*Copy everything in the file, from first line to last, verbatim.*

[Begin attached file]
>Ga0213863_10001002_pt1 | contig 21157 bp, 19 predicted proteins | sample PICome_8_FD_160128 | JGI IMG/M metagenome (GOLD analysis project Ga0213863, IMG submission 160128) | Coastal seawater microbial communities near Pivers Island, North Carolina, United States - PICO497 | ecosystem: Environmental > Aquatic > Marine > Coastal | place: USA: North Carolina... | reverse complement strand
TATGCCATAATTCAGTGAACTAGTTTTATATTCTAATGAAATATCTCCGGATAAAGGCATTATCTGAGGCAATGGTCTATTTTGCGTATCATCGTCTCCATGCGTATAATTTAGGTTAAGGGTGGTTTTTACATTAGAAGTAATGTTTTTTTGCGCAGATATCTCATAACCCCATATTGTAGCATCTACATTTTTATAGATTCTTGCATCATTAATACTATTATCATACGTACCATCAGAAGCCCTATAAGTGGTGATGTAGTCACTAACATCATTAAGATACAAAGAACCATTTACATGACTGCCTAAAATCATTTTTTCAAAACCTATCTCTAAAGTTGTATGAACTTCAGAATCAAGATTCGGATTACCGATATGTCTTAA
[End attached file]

>Ga0213863_10001002_pt1 | contig 21157 bp, 19 predicted proteins | sample PICome_8_FD_160128 | JGI IMG/M metagenome (GOLD analysis project Ga0213863, IMG submission 160128) | Coastal seawater microbial communities near Pivers Island, North Carolina, United States - PICO497 | ecosystem: Environmental > Aquatic > Marine > Coastal | place: USA: North Carolina... | reverse complement strand
TATGCCATAATTCAGTGAACTAGTTTTATATTCTAATGAAATATCTCCGGATAAAGGCATTATCTGAGGCAATGGTCTATTTTGCGTATCATCGTCTCCATGCGTATAATTTAGGTTAAGGGTGGTTTTTACATTAGAAGTAATGTTTTTTTGCGCAGATATCTCATAACCCCATATTGTAGCATCTACATTTTTATAGATTCTTGCATCATTAATACTATTATCATACGTACCATCAGAAGCCCTATAAGTGGTGATGTAGTCACTAACATCATTAAGATACAAAGAACCATTTACATGACTGCCTAAAATCATTTTTTCAAAACCTATCTCTAAAGTTGTATGAACTTCAGAATCAAGATTCGGATTACCGATATGTCTTAA